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October 11, 2011

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Vancouver shows support for people who need it most

Vancouver City Council votes to increase transit support for Seniors and People with Disabilities

BURNABY—A motion to increase support for people with disabilities and seniors was unanimously passed by Vancouver City Councilor’s at the Vancouver City Council meeting October 4, 2011.

A recent report issued by Translink included an eight percent increase in support for the “conventional bus system” in the Lower Mainland over the next three years, but included no increased support in services for seniors or people with disabilities.

The “Moving Forward” plan also indicates plans to freeze HandyDart service hours until 2014.

Representatives from various organizations, including Paul Cane, Executive Director of Civil Rights Now and Jill Weiss, Co-Chair of the City of Vancouver Advisory Committee on Disability Issues, attended the meeting to address the lack of public transportation for seniors and persons with disabilities.

“Public services are not public services unless they are available to everyone” stated Cane.

CUPE 1936 vice-president, Sheryl Burns, was also there to give a presentation stating that “seniors and people with disabilities are contributing members of our society and should have the same options as other citizens of the Lower Mainland.”

Councillor Ellen Woodsworth led the way in ensuring the rights of seniors and people with disabilities be remembered and recommended an amended motion on the report.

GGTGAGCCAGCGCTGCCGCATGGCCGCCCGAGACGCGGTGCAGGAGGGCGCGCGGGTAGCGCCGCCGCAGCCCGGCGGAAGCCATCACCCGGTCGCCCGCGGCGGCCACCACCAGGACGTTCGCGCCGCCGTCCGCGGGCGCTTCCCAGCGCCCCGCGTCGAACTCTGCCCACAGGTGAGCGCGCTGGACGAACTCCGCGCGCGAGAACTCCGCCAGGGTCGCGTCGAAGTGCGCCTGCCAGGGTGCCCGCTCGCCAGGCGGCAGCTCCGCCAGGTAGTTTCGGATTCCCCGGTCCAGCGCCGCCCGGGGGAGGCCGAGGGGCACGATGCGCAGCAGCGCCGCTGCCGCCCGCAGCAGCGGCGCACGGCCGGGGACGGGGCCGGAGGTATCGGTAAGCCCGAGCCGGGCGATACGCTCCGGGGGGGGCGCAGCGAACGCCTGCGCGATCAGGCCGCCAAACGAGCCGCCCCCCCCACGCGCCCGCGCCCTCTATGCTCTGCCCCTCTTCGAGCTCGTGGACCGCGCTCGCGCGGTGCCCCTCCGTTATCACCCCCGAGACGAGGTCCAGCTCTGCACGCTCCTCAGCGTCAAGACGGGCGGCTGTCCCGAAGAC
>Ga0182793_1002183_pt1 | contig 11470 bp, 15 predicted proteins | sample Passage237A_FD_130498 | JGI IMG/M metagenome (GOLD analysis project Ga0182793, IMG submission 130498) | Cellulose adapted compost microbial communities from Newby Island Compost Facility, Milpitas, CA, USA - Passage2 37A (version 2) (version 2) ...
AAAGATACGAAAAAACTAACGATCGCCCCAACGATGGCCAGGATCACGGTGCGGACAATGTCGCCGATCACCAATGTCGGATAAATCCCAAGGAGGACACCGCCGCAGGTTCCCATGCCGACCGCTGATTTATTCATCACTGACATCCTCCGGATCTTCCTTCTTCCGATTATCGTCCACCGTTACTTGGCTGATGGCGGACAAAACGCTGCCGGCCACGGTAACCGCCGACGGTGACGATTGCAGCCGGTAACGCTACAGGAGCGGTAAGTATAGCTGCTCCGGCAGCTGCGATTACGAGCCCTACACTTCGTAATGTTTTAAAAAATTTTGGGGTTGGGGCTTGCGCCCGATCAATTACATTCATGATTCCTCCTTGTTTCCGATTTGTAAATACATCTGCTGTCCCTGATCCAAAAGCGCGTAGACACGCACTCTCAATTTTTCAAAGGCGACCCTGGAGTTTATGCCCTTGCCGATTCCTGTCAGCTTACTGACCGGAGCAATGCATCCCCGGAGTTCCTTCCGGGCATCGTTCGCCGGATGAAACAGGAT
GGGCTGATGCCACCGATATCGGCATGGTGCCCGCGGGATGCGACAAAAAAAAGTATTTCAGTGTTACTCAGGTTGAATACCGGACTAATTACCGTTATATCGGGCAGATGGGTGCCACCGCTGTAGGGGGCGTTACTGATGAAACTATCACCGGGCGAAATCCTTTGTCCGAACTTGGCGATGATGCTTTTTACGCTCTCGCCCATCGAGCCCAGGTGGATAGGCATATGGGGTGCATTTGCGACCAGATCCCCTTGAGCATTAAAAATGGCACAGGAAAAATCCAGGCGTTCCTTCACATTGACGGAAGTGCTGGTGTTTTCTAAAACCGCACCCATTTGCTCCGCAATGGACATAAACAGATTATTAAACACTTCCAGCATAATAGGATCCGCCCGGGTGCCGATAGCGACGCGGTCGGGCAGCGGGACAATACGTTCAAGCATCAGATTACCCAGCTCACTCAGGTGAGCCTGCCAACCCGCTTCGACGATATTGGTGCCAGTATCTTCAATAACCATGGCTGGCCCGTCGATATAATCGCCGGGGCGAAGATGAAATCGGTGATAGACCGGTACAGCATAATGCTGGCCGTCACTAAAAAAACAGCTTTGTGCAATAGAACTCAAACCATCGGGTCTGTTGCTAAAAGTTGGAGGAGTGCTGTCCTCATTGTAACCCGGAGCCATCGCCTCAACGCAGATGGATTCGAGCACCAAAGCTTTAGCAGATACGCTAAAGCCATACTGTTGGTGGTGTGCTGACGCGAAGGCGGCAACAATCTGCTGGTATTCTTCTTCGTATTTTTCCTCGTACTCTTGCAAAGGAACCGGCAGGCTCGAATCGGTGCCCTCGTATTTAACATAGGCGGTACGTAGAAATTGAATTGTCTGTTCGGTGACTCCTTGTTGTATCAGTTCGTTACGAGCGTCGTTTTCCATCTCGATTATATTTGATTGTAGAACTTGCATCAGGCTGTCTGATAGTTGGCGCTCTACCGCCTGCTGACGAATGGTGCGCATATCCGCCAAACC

The motion was put in place to ensure that City Council “advise Translink that the 2012 Supplemental Plan and Outlook does not provide sufficient resources to meet existing and anticipated demand for services for people with disabilities and seniors, especially HandyDart services, and implementation of the Moving Forward supplement must engage with affected riders to ensure this plan and future ones meet their needs for frequency and quality of service.”

“It is so necessary that we stand up for people who may not be able to stand up for themselves,” says Burns, “advocating for our members and  members of the community is one of the most important things that CUPE does.”

While the support for seniors and people with disabilities is a definite win, there are still some concerns with Translink’s plan. Metro Vancouver mayors voted Friday morning 81-34 in favour of Translink’s plan which will lead to higher gas taxes and a possible increase in property tax. The $1.2 billion transportation plan will see raised gas taxes starting next April.


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